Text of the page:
End of rant.

Thursday, June 19, 2008

Self-Absorption (Updated)

I have always been fond of reading about the distinctions arrived at by the Myers-Briggs Personality Inventory. Therefore, I got really excited when I found this site, with a test included, that gives a more in-depth analysis of personality types than others I've seen. It doesn't sugar coat anything.

I'm ENFP (Extrovert/Intuitive/Feeling/Perceiving). The following excerpt gives me insight into a stable personality trait that I have struggled with and perhaps confused with dysthymia and other maladies:
Because ENFPs live in the world of exciting possibilities, the details of everyday life are seen as trivial drudgery. They place no importance on detailed, maintenance-type tasks, and will frequently remain oblivious to these types of concerns. When they do have to perform these tasks, they do not enjoy themselves. This is a challenging area of life for most ENFPs, and can be frustrating for ENFP's family members.
I hear that.

If you take the test and feel like sharing insights and surprises, please do.

Update: I couldn't help but include this find, the second comment beneath Jonathan Martins's article "DNC to file complaint to FEC on McCain." The comment is, by the way, a nonsequitur to anything reported in Martin's article:
Obama is an ENFP he will pick thinks off the floor and eat it . This type is not afraid of germs . Obama blew his nose at his raslly last week even telling everyone about it .
Well, now.

Tuesday, June 17, 2008

Levee Breaks and MSM

Photo: Spiritwood Images

I'm sure I'm not the only one who has noticed a curious lack of cause-and-effect reasoning from mainstream media sources regarding the 27 possible Mississippi River levee breaks in the past few days. Rachel Maddow did actually say the word "infrastructure" in a political context on MSNBC this evening, suggesting that the last effective focus on infrastructure was associated with the WPA. I apologize if I'm failing to credit other news sources who are not conflating overtopping with leaks and other malfunctions/design errors. All else I've seen or read matter-of-factly states that the sandbags just didn't hold up.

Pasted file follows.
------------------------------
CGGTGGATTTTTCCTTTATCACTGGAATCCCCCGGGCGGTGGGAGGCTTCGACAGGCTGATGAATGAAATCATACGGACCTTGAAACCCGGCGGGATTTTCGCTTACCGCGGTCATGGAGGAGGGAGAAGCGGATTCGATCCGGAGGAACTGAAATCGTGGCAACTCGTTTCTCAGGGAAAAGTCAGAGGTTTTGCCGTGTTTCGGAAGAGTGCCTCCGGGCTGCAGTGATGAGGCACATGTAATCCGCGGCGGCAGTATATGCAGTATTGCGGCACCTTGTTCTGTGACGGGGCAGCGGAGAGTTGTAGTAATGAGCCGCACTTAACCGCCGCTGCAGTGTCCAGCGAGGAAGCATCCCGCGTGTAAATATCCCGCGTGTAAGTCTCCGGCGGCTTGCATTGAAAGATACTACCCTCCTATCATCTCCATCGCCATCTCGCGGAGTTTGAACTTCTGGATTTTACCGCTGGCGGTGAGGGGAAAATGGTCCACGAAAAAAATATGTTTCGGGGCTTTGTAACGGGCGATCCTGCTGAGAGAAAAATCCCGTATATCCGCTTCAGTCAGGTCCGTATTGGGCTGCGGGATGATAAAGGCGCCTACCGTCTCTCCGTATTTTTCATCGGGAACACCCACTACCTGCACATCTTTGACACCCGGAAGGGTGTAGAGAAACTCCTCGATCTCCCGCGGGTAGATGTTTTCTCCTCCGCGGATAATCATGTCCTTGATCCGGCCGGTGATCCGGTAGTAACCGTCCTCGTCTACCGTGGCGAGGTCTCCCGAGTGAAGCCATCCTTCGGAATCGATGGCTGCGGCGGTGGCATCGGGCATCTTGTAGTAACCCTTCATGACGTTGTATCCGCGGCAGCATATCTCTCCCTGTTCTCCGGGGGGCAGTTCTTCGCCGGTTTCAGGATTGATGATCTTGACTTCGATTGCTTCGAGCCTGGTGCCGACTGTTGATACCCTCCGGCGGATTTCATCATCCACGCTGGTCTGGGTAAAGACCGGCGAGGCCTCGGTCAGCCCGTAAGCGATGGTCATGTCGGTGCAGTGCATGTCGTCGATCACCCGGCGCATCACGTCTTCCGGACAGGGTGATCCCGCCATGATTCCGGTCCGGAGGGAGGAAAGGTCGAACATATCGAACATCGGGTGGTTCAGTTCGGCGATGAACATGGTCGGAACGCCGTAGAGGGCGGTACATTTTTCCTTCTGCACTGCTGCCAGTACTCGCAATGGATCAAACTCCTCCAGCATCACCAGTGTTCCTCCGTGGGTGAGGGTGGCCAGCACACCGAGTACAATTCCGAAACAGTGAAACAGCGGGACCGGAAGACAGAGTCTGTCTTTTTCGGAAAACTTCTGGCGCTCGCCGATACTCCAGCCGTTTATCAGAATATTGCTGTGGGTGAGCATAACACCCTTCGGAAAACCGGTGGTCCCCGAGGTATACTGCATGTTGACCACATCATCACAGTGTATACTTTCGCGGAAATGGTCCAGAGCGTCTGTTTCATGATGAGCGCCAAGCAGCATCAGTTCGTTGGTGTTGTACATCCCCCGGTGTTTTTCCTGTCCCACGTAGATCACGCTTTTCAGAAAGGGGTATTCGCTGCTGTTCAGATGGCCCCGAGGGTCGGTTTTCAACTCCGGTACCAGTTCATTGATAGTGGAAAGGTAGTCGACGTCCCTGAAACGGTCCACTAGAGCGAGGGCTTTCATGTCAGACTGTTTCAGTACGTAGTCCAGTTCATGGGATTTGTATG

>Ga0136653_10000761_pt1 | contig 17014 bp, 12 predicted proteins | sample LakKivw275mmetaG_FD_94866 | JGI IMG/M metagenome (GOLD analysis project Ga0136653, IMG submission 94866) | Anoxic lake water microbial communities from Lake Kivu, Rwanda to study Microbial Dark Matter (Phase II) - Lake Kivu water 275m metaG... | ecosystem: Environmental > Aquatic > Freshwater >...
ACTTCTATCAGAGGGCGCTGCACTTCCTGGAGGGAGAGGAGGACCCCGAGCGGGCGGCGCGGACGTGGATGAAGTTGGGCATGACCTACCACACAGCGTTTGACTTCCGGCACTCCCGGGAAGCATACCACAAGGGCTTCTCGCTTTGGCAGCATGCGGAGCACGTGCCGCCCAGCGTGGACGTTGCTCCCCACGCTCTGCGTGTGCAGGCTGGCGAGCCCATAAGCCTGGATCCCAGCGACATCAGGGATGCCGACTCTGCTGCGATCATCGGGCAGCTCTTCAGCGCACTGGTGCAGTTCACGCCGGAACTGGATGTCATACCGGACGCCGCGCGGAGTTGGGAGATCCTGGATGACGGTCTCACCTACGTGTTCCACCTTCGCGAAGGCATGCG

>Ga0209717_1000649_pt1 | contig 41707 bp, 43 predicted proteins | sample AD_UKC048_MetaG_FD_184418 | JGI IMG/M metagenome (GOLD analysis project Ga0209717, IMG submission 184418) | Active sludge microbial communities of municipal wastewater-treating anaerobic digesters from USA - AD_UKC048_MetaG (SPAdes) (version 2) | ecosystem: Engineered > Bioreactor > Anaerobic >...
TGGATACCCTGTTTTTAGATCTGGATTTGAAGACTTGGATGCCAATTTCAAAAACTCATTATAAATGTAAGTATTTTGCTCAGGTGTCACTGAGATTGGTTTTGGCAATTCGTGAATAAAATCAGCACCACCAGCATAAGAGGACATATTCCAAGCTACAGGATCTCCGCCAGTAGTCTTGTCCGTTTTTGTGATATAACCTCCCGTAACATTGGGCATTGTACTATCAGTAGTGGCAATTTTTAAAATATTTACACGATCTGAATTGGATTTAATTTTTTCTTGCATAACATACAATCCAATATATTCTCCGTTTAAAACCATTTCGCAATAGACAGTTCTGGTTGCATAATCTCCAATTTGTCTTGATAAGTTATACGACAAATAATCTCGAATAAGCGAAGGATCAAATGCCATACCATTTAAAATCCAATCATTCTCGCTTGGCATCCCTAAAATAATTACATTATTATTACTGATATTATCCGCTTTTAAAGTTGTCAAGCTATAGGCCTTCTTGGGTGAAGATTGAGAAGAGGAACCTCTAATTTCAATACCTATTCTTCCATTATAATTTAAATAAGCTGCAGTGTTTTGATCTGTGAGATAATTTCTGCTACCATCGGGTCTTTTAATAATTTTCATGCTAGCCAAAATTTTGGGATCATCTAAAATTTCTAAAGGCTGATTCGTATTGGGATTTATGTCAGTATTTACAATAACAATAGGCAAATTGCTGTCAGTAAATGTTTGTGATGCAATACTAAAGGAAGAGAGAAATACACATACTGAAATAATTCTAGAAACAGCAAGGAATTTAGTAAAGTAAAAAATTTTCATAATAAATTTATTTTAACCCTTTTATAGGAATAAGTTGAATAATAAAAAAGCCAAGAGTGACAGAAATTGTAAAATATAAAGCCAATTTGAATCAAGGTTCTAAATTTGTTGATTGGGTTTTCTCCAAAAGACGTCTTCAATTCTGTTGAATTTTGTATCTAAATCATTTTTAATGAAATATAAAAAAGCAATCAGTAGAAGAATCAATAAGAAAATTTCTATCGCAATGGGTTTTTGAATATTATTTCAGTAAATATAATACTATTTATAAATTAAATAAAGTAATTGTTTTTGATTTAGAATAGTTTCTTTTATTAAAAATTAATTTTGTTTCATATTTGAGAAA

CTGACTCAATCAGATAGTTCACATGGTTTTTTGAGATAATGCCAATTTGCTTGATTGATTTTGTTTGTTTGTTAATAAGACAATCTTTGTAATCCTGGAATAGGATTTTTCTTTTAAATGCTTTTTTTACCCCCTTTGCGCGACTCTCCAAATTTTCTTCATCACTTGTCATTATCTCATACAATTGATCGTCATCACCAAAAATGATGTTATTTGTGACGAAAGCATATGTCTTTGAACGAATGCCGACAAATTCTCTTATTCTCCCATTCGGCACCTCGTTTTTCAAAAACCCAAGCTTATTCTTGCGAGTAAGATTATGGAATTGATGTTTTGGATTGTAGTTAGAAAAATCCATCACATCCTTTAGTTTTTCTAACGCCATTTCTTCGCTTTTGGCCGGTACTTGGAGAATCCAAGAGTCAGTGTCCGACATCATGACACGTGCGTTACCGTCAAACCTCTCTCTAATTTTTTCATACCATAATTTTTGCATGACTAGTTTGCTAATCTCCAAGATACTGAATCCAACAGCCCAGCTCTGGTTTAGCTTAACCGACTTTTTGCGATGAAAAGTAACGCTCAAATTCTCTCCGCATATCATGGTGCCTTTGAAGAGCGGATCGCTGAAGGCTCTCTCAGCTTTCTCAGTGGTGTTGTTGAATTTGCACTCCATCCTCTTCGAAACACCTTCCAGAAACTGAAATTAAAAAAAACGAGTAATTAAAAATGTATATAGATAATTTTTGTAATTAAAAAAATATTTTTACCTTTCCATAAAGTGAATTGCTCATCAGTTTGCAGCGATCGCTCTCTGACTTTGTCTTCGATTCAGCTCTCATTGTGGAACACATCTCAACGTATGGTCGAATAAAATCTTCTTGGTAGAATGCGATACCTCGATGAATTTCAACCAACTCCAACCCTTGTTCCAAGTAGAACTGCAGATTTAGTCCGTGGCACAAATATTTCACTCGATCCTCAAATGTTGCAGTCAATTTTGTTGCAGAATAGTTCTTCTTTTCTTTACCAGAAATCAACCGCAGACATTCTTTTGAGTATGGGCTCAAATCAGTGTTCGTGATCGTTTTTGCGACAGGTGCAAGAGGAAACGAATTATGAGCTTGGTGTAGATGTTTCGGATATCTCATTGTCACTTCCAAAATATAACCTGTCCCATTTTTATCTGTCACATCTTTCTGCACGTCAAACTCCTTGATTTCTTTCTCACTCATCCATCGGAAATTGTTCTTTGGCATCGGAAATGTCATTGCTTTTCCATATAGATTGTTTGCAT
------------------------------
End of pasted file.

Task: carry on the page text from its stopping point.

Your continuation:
Jivamukti Yoga is Funky

Photo credit: geckonia

I just want to say that Jivamukti yoga really works for me. I say this as a former yoga-skeptic, attending classes here and there and not really understanding what the big deal was, for years. 1) Jivamukti is a serious workout, 2) It alleviates the back problems that I've had since age 27, 3) It lifts my mood, 4) It calms me down, 5) It makes me feel hopeful, 6) Classes provide a sense of community, 7) It is a real spiritual experience, 8) It tones the body as well if not better than strengh training, 8) It is the most likely means of turning around a day gone wrong, 9) A devoted practice can often have the effects of feel-good drugs (prescription or otherwise), without a prescription or, 10) I totally look forward to doing it (which is more than I could ever really say for my 15 years of running/strength training), and 11) It totally rocks.

These claims are mine alone and not those of any yoga school or teacher.

P.S. Thanks for bearing with the problems in parallel grammatical structure up there :)

Thursday, June 12, 2008

Come Again? (Updated)

Doubtless, everyone has seen this news by now:
By increasing lawmakers' base salary from $16,800 to $50,700, Senate Bill 672 challenges the concept of a Legislature comprised of citizens performing part-time public service in favor of representation that is compensated like a full-time job.